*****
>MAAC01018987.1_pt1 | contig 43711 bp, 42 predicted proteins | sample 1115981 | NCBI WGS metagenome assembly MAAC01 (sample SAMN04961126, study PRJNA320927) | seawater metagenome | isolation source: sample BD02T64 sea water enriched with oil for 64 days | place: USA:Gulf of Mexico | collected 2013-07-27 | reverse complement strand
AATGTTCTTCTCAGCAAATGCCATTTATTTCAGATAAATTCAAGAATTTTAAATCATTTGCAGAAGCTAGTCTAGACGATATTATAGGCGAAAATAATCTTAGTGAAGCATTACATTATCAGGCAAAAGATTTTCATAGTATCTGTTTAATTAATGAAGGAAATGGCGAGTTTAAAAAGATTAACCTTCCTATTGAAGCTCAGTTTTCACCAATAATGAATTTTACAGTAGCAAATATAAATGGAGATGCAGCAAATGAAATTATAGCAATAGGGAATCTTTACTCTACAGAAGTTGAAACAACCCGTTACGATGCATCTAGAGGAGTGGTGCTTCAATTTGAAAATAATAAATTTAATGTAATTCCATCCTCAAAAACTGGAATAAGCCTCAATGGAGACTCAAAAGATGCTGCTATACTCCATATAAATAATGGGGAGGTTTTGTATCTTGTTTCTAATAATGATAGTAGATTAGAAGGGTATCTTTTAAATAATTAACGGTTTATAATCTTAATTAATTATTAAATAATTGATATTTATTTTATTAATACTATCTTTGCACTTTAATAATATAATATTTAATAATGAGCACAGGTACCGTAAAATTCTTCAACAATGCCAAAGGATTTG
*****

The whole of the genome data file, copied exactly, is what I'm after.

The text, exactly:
>MAAC01018987.1_pt1 | contig 43711 bp, 42 predicted proteins | sample 1115981 | NCBI WGS metagenome assembly MAAC01 (sample SAMN04961126, study PRJNA320927) | seawater metagenome | isolation source: sample BD02T64 sea water enriched with oil for 64 days | place: USA:Gulf of Mexico | collected 2013-07-27 | reverse complement strand
AATGTTCTTCTCAGCAAATGCCATTTATTTCAGATAAATTCAAGAATTTTAAATCATTTGCAGAAGCTAGTCTAGACGATATTATAGGCGAAAATAATCTTAGTGAAGCATTACATTATCAGGCAAAAGATTTTCATAGTATCTGTTTAATTAATGAAGGAAATGGCGAGTTTAAAAAGATTAACCTTCCTATTGAAGCTCAGTTTTCACCAATAATGAATTTTACAGTAGCAAATATAAATGGAGATGCAGCAAATGAAATTATAGCAATAGGGAATCTTTACTCTACAGAAGTTGAAACAACCCGTTACGATGCATCTAGAGGAGTGGTGCTTCAATTTGAAAATAATAAATTTAATGTAATTCCATCCTCAAAAACTGGAATAAGCCTCAATGGAGACTCAAAAGATGCTGCTATACTCCATATAAATAATGGGGAGGTTTTGTATCTTGTTTCTAATAATGATAGTAGATTAGAAGGGTATCTTTTAAATAATTAACGGTTTATAATCTTAATTAATTATTAAATAATTGATATTTATTTTATTAATACTATCTTTGCACTTTAATAATATAATATTTAATAATGAGCACAGGTACCGTAAAATTCTTCAACAATGCCAAAGGATTTG